Jimmie D. Compton, Jr. - Running the race of his life

Born and raised in Detroit, Jimmie D. Compton, Jr. began his running career during his 10th grade year of high school. He broke his ankle during his football season and was determined to regain strength. He took his first few steps and he was hooked.

In 11th grade, Jimmie’s running team raced to and from Belle Isle for the first time. He didn’t know it at the time, but running on that historic island would play a critical role in Jimmie’s life.

“It’s crazy to reflect that a break in my ankle is what brought distance running into my life for good,” Jimmie said.

From coaching his daughter and grandson in Amateur Athletic Union (AAU) track to participating in the Blue Cross Blue Shield of Michigan’s running team as an employee, Jimmie lived and breathed for the opportunity to run. Ultimately, his training would lay a critical groundwork of determination and perseverance as he faced an unexpected challenge.

For decades, Jimmie noticed a raised area on his left thigh, which he assumed was simply fluid or fatty tissue. The spot grew slowly, but the swelling never caused concern until the fall of 2019.

Jimmie was training for the 2019 Detroit Free Press 5K. He began experiencing pain and assumed he had pulled a muscle in his left leg. It began interfering with his gait, so he saw his primary care physician, who ordered an MRI at Karmanos Cancer Institute upon seeing the abnormal swelling in his thigh.

“A friend of mine ask me why I went to Karmanos for a tumor that could potentially be non-cancerous. My answer was that I wanted the cancer experts to be the ones to find out if the tumor was cancerous or not. That’s why I went to Karmanos Cancer Institute,” Jimmie said.

Jimmie underwent an ultrasound, MRI and biopsy. They revealed that the tumor to be Schwannoma, a rare type of tumor that can cause damage to the nervous system. The tumor degenerated nerves in his thigh, causing atrophy to his left quad muscles, and needed to be removed.

Jimmie said, “When I heard that diagnosis, I thought my running days were over. I could not imagine a life without running. I was at a loss. Running was a way to maintain stress and to connect with other people. Running was what kept me stable.”

Alysia Kemp, M.D., leader of the Sarcoma Multidisciplinary Team at the Barbara Ann Karmanos Cancer Institute, determined that the tumor must be removed. Jimmie underwent surgery on June 10, 2020, where he only stayed in the hospital overnight.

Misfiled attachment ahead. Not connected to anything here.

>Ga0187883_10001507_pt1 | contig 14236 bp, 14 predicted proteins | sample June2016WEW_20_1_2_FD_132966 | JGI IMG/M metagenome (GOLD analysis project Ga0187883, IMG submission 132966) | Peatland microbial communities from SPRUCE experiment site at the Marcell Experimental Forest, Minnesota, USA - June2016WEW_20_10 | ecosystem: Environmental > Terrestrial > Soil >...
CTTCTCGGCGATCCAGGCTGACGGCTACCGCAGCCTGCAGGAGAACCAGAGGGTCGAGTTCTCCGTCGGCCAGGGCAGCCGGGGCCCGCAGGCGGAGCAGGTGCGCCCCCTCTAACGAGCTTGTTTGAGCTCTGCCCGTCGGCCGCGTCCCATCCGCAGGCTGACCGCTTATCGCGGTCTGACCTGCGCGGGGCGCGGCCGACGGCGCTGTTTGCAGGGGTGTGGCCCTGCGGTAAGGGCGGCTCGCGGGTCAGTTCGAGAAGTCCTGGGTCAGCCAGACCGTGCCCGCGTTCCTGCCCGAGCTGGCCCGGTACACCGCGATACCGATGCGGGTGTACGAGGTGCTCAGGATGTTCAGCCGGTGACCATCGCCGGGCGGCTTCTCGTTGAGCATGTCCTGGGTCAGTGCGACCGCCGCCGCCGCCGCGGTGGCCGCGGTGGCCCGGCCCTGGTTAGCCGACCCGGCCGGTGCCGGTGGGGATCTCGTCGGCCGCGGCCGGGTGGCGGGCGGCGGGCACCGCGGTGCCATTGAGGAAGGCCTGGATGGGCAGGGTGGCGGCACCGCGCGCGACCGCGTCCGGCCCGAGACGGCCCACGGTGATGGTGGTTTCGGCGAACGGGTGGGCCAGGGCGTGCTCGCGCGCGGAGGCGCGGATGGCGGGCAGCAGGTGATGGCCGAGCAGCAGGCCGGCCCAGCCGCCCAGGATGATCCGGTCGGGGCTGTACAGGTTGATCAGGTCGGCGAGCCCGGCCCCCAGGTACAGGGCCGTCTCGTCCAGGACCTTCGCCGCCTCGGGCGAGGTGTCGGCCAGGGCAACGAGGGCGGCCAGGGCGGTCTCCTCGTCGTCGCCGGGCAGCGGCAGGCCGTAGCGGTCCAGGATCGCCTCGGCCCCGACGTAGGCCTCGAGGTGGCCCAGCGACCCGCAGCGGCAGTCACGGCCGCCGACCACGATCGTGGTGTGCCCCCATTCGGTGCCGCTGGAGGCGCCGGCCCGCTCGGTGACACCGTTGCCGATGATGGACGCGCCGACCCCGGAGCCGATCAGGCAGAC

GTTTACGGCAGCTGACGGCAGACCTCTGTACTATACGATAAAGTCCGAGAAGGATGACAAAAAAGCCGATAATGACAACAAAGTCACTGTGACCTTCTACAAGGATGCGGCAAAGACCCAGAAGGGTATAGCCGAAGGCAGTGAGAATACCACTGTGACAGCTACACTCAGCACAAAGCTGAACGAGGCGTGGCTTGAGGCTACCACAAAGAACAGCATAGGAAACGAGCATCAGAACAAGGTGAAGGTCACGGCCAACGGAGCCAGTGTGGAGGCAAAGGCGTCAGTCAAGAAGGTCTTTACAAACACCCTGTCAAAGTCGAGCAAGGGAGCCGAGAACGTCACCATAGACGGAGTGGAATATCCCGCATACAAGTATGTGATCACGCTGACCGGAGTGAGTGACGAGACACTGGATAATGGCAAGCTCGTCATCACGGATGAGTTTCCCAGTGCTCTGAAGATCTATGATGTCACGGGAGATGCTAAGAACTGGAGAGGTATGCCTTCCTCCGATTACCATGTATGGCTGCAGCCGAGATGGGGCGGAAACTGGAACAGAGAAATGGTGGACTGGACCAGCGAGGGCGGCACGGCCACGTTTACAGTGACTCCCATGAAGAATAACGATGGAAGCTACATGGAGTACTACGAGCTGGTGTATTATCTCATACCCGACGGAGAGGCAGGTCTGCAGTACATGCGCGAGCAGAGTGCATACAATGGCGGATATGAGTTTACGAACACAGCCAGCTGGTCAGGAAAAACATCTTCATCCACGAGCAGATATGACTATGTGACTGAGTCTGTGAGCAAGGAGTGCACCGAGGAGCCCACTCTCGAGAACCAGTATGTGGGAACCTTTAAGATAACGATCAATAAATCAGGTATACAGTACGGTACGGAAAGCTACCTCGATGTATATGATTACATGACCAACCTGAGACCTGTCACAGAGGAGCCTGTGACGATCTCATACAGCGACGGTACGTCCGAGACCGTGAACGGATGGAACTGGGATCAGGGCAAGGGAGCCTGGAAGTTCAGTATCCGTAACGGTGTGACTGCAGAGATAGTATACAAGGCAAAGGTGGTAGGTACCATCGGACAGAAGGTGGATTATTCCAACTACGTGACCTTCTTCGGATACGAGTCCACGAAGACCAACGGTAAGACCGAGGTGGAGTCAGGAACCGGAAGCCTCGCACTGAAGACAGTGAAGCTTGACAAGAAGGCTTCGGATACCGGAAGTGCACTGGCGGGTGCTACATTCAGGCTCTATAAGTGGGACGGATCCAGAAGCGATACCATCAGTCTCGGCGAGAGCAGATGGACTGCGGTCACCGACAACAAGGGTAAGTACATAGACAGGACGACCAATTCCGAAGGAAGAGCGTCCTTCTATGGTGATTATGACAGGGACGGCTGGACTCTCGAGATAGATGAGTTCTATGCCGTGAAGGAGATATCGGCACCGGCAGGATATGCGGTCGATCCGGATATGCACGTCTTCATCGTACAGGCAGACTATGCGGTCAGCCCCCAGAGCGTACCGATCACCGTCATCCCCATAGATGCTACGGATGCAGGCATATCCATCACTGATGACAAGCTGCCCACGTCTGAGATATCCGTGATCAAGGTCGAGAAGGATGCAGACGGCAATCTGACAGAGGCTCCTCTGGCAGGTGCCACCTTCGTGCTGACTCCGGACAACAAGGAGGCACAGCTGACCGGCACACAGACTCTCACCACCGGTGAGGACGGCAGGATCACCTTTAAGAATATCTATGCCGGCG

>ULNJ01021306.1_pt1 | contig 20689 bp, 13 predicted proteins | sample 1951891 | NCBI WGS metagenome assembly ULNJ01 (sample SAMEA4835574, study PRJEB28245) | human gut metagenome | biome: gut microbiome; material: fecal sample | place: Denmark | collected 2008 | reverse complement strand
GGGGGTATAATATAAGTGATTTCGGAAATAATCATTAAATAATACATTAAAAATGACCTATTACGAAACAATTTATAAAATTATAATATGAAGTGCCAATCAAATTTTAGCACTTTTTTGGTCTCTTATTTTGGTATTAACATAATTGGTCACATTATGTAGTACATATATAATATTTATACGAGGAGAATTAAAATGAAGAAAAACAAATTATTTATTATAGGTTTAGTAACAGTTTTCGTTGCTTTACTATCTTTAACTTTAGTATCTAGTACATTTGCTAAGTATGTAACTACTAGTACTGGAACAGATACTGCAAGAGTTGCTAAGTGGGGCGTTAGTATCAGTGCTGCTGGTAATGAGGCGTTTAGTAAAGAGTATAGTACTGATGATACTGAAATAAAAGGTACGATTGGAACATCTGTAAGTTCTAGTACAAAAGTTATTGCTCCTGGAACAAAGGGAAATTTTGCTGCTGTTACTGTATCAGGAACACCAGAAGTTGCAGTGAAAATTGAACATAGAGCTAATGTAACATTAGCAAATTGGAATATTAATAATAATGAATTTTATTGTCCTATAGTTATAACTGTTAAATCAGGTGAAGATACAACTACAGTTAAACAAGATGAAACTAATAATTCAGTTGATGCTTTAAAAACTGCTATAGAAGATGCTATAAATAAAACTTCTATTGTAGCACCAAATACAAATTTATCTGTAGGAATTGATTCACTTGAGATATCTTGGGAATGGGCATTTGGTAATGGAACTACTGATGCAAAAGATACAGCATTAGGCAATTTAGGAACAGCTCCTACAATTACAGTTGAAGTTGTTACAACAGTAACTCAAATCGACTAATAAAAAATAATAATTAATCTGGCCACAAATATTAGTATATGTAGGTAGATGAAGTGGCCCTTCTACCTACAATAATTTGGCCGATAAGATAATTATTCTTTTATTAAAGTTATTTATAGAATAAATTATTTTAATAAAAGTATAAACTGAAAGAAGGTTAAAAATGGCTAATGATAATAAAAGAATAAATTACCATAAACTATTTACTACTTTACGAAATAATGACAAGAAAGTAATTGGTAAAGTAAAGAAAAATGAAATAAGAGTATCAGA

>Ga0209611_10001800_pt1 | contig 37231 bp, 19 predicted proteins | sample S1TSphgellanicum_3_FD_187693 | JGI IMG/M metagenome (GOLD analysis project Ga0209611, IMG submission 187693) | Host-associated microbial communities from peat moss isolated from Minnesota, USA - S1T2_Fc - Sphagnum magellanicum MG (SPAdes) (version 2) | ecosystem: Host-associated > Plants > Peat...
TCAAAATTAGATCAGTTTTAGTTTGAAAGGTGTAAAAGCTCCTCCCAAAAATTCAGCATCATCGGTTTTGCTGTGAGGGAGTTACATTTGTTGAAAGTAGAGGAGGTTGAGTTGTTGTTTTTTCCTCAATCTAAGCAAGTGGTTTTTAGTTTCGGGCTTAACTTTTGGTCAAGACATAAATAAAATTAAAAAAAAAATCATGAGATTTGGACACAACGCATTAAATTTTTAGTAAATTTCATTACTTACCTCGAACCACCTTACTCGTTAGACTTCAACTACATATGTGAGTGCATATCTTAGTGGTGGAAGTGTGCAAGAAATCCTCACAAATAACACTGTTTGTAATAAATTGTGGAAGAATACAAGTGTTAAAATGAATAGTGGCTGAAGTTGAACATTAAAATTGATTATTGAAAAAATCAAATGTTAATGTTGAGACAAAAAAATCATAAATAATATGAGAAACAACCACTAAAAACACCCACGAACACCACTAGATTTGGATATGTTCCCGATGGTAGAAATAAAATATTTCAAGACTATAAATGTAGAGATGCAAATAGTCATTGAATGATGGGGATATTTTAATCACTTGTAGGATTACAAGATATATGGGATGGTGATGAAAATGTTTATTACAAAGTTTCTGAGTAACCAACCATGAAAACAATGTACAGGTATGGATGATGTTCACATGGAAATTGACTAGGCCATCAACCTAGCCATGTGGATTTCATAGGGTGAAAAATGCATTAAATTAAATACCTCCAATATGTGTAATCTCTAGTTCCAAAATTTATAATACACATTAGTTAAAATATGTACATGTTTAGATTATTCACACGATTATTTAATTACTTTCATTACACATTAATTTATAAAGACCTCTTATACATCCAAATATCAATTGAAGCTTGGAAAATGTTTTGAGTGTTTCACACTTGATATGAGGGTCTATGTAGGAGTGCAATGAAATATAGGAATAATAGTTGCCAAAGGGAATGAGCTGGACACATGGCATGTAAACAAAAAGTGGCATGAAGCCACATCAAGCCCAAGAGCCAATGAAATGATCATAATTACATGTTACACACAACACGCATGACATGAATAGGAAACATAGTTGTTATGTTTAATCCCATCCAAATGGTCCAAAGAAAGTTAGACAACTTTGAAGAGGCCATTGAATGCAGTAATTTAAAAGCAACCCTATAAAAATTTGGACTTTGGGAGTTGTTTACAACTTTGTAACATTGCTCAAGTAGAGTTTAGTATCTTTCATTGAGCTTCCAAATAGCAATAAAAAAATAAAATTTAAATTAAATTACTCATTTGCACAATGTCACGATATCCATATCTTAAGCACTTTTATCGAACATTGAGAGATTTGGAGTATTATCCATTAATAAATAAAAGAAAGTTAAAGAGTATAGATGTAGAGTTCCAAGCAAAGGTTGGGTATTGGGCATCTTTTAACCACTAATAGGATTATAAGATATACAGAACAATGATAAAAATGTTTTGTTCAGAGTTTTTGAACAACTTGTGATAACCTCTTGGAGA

For four months after his surgery, Jimmie took steps towards recovery with drains in three different locations in his thigh. In September 2020, through rehabilitation, he started to regain the muscles and strength in his thigh. He began walking a mile and a half three times a week. No amount of pain or discomfort would stop him from getting back to the race. “I even walked around Detroit Mercy’s four-inch snow-covered track on several occasions throughout the winter,” Jimmie said.

“What I’ve learned from my running career transfers to my and Schwannoma diagnosis. It’s only from my running career that I felt comfortable to test myself to keep trying in my rehabilitation. Running has helped me be more in tune with my body to realize how I can keep living, moving and running,” Jimmie said.

Gaining his momentum and strength again, Jimmie had his sights on the Run Across America Virtual 5K held on June 12, 2021. Exactly one-year post-surgery, his thigh not only held up, but Jimmie finished first in his age and gender group in all of Michigan and eighth in his group across the nation. He was the only 69-year-old Michigan male participant in this nationwide event to support Feeding America.

In the middle of such an uncertain road, Jimmie maintained a strong support system in his family and community. “My daughter was an ER nurse at Children’s Hospital, so she knew everything to do for me, and my wife would drive me to every single appointment and would walk with me step by step,” he said.

“I’ve been running all my life, and the limitations that stop me were the ones that were psychological. Going through this diagnosis and treatment, I had to trust the process, assess my own limitations and recognize my ability to keep going and to keep living,” Jimmie said.

He keeps pressing forward and is now preparing for the Detroit Free Press 5K in October 2021.

Karmanos Cancer Institute is proud to recognize July as Sarcoma Awareness Month. Sarcomas are rare tumors, with around 13,000 new cases diagnosed each year, which develop in an individual’s soft tissue or bone. Karmanos offers an expert team dedicated to the diagnosis and treatment of these uncommon tumors.

Our team of sarcoma oncology specialists includes several nationally recognized experts who bring years of previous experience treating these malignancies. If you have a growth or lump, it’s vital to be evaluated by cancer experts. At Karmanos, we can help. Call us at 1-800-KARMANOS (800-527-6266) to schedule your appointment today.